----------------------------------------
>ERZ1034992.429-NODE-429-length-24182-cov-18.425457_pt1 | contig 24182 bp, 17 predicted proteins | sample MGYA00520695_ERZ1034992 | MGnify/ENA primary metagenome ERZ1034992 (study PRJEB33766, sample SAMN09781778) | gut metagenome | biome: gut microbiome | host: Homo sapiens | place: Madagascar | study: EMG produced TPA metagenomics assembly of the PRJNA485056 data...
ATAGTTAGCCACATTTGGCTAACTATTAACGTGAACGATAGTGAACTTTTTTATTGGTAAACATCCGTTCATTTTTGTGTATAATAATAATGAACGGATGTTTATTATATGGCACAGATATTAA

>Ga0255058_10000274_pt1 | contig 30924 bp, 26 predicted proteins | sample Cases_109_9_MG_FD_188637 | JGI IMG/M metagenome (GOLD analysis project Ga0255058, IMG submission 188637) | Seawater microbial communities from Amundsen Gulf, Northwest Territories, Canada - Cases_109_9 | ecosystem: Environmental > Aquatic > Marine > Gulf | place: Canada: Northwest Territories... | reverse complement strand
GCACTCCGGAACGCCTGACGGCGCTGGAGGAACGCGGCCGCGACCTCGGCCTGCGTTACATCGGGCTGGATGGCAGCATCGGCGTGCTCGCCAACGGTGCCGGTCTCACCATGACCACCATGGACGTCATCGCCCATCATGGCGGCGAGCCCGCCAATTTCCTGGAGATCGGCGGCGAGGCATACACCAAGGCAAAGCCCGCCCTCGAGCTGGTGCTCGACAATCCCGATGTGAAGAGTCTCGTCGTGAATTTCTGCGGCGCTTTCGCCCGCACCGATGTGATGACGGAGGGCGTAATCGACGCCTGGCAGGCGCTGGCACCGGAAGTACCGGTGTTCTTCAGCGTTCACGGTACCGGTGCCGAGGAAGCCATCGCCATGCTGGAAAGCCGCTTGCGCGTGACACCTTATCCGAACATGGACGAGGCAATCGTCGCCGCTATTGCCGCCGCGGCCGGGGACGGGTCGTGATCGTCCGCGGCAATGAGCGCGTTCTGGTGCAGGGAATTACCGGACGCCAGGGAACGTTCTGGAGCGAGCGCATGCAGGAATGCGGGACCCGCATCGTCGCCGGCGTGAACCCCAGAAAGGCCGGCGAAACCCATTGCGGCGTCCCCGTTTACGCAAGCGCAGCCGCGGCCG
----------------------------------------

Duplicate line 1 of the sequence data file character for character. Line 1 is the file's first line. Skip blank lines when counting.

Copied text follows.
>ERZ1034992.429-NODE-429-length-24182-cov-18.425457_pt1 | contig 24182 bp, 17 predicted proteins | sample MGYA00520695_ERZ1034992 | MGnify/ENA primary metagenome ERZ1034992 (study PRJEB33766, sample SAMN09781778) | gut metagenome | biome: gut microbiome | host: Homo sapiens | place: Madagascar | study: EMG produced TPA metagenomics assembly of the PRJNA485056 data...